Transition of care in children with chronic diseaseBMJ 2007; 334 doi: https://doi.org/10.1136/bmj.39232.425197.BE (Published 14 June 2007) Cite this as: BMJ 2007;334:1231
- Colin Wallis, consultant respiratory paediatrician
- Great Ormond Street Hospital for Children NHS Trust, London WC1N 3JH
In this week's BMJ, a woman with cystic fibrosis describes her experience of living with the disease from childhood to adulthood.1 Among the many challenges she describes is the “rocky road” of transition from paediatric to adult health care. She says that she would have given anything to attend a transition clinic when she was 16 years old, instead of going straight to an adult clinic at another hospital.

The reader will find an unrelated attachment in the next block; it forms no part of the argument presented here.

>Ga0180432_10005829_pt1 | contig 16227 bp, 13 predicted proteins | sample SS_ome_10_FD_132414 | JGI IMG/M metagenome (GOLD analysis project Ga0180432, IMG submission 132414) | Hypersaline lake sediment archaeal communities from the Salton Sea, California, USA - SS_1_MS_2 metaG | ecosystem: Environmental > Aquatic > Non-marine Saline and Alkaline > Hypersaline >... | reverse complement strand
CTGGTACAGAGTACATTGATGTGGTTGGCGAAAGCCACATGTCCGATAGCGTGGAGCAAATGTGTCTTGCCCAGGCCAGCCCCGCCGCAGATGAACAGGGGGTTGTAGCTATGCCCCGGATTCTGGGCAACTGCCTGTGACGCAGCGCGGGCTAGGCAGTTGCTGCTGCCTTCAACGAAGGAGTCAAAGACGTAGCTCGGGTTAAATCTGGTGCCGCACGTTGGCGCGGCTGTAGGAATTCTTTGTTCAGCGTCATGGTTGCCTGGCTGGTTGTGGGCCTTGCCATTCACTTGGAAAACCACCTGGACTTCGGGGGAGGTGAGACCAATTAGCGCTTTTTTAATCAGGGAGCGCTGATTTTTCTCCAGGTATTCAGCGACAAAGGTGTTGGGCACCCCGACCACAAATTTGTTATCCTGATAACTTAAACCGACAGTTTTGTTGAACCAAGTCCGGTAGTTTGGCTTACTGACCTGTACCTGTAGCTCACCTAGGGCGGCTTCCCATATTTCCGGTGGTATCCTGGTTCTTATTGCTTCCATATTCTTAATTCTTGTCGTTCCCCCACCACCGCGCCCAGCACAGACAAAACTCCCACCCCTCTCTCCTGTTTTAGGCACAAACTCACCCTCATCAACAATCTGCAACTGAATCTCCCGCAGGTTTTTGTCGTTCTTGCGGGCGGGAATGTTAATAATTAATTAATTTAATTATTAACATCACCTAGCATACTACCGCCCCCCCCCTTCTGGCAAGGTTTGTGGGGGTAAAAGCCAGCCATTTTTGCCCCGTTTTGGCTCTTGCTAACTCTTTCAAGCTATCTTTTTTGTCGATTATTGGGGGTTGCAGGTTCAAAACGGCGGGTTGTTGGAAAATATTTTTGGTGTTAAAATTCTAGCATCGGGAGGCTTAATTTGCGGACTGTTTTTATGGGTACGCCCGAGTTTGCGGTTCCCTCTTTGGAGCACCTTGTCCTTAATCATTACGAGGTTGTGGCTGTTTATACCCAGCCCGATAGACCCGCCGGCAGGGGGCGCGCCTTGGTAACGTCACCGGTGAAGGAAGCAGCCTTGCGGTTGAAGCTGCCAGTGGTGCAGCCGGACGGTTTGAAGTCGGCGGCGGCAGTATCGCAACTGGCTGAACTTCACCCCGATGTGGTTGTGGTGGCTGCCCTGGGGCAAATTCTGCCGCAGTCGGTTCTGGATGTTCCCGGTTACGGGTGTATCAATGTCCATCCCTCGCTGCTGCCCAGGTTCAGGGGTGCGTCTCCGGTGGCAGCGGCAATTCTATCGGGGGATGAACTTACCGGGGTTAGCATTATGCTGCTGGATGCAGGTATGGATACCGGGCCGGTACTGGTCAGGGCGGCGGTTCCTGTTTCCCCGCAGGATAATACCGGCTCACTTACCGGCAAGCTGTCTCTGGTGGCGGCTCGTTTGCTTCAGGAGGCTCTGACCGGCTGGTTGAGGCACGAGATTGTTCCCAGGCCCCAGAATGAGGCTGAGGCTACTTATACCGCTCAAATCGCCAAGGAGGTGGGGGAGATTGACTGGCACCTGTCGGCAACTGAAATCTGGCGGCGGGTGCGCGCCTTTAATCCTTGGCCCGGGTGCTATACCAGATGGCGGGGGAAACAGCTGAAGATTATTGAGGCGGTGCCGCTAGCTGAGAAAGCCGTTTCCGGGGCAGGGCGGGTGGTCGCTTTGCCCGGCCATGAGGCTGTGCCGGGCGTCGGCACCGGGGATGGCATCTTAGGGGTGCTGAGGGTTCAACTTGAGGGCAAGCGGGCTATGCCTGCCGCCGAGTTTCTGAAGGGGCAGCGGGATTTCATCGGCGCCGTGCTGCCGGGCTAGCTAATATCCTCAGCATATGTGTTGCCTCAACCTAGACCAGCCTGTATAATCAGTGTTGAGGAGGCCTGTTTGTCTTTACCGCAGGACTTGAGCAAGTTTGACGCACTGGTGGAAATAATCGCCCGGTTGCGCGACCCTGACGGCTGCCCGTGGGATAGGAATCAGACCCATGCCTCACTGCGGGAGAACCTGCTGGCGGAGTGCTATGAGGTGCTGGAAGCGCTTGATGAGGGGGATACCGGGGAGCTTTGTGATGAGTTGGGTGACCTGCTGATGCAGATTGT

Cystic fibrosis was previously considered a lethal disorder of childhood, but as survival improves, the need for continuous care into adulthood becomes more important. For the past two decades the global cystic fibrosis community has recognised the importance of transferring care from paediatric to adult services, and has set an example for services in other chronic conditions to follow.2
Transition to adult care for any child with a chronic life limiting illness should not consist of just transfer to a doctor who treats adults. It should be a clinical and psychosocial …
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